"Isn't it a cruel thing when you come to think of it, that there should be born into the world poor creatures—children, dogs, cats, horses—who want badly to love and be loved, and yet whom no one can quite put up with, much less feel affection for!

"Well, what happened to her is what will always happen to such as those, one way or another, in a world where the callous abound; for, however unlovable a woman or girl, she has her use to a man, just as a dog or a horse has to a master who cares nothing for it.

"Soon after I bought those blackberries I went out to France on military duty. I got my leave a year later, and went home. It was late September, very lovely weather, and I took a real holiday walking or lying about up on the Downs, and only coming down at sunset. On one of those days when you really enter heaven, so pure are the lines of the hills, so cool the blue, the green, the chalk-white colouring under the smile of the afternoon sun—I was returning down that same lane, when I came on Em'leen sitting in a gap of the bank, with her dishevelled hat beside her, and her chin sunk on her hands. My appearance seemed to drag her out of a heavy dream—her eyes awoke, became startled, rolled furtively; she scrambled up, dropped her little, old school curtsey, then all confused, faced the bank as if she were going to climb it. She was taller, her dress longer, her hair gathered up, and it was very clear what was soon going to happen to her. I walked on in a rage. At her age—barely sixteen even yet! I am a doctor, and accustomed to most things, but this particular crime against children of that helpless sort does make my blood boil. Nothing, not even passion to excuse it—who could feel passion for that poor child?—nothing but the cold, clumsy lust of some young ruffian. Yes, I walked on in a rage, and went straight to her mother's cottage. That wretched woman was incapable of moral indignation, or else the adventures of her elder daughter had exhausted her powers of expression. 'Yes,' she admitted, 'Em'leen had got herself into trouble too, but she would not tell, she wouldn't say nothin' against nobody. It was a bad business, surely, an' now there would be three o' them, an' Alliner was properly upset, that he was!' That was all there was to be had out of her. One felt that she knew or suspected more, but her fingers had been so burned over the elder girl that anything to her was better than a fuss.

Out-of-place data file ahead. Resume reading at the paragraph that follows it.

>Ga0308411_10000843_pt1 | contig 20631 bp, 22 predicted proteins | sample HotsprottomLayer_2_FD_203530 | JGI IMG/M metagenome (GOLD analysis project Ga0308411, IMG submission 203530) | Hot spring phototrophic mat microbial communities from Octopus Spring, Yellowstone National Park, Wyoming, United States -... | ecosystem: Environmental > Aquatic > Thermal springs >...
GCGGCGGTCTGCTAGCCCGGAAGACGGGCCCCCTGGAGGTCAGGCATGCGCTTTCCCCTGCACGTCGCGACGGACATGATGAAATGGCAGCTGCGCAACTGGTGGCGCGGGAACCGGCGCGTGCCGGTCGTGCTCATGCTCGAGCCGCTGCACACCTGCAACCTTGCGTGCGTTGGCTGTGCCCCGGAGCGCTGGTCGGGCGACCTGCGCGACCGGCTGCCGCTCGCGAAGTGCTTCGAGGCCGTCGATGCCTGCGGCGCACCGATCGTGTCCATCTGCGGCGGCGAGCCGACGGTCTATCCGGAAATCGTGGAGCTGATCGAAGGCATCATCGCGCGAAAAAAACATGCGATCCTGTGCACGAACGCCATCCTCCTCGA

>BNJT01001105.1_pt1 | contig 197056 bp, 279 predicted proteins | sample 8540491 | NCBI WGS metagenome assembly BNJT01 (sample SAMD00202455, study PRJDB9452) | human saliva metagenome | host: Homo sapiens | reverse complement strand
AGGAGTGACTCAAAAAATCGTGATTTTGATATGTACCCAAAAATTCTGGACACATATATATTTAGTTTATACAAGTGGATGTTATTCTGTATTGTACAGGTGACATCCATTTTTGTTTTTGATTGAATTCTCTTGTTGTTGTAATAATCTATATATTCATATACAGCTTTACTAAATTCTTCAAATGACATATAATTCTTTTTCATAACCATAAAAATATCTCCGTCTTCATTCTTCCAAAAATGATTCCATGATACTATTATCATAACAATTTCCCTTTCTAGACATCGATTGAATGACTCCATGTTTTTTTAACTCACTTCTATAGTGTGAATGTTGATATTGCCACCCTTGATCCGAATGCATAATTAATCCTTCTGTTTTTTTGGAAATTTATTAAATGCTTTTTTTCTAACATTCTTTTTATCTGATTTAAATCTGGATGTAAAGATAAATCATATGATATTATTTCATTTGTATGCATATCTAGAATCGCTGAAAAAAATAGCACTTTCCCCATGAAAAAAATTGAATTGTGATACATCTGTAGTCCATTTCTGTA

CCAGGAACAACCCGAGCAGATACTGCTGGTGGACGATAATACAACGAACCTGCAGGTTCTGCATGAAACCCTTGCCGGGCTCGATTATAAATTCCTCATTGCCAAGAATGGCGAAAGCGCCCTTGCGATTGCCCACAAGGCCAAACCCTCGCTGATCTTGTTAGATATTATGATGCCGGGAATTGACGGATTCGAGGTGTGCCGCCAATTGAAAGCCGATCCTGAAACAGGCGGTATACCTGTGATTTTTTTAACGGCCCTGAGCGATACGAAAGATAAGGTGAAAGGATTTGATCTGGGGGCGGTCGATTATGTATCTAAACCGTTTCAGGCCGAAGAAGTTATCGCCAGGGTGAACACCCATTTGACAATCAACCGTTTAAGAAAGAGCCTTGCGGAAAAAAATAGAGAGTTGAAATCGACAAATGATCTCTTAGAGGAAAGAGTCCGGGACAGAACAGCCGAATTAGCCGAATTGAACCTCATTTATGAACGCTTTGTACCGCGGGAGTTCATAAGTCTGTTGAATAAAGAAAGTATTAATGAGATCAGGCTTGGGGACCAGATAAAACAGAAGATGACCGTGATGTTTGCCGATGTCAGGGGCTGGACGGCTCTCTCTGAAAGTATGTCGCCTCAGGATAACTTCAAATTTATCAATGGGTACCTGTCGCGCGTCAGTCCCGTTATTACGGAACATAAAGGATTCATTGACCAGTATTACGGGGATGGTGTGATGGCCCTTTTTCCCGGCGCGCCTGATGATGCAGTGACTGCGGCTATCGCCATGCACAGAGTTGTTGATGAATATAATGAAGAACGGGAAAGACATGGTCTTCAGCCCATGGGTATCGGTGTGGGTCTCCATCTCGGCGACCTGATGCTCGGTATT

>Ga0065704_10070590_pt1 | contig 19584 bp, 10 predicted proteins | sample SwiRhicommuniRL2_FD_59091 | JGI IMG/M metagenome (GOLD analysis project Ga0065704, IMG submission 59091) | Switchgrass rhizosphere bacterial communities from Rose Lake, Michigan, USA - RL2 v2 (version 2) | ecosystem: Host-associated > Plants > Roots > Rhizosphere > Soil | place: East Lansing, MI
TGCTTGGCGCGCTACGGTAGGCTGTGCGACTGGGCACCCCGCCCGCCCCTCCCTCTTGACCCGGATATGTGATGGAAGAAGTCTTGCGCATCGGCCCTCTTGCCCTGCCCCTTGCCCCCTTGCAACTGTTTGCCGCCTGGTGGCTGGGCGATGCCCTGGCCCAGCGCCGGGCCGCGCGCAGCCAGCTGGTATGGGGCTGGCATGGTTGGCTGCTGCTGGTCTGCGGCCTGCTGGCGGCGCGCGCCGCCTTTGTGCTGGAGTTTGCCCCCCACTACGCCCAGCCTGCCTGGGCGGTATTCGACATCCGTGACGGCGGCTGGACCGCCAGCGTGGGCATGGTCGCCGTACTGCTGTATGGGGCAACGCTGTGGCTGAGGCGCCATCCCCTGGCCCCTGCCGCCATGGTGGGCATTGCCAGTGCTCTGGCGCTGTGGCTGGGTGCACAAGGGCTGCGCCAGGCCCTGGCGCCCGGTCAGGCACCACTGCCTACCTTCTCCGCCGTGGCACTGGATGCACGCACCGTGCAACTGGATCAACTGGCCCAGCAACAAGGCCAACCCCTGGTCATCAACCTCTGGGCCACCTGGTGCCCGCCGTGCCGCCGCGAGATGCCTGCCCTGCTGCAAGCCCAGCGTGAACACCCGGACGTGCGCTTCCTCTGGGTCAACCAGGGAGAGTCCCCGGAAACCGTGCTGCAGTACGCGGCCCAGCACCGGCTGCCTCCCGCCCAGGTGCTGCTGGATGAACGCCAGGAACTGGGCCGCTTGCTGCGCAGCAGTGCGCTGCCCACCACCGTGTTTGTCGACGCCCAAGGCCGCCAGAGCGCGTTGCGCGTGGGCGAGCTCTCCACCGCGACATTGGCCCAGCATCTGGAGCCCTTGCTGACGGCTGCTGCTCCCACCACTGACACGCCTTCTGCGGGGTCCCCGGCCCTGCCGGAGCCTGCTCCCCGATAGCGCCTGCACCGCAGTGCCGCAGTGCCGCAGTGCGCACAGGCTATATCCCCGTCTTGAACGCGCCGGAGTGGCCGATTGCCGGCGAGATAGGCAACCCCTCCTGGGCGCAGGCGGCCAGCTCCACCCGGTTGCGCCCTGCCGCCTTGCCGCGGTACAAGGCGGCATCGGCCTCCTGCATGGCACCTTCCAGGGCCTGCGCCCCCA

"I saw Alliner; he was a decent fellow, though dirty, distressed in his simple, shallow-pated way, and more obviously ignorant than his wife. I spoke to the schoolmistress, a shrewd and kindly married woman.

"Poor Emmeline! Yes, she had noticed. It was very sad and wicked! She hinted, but would not do more than hint, at the son of the miller, but he was back again, fighting in France now, and, after all, her evidence amounted to no more than his reputation with girls. Besides, one is very careful what one says in a country village. I, however, was so angry that I should not have been careful if I could have got hold of anything at all definite.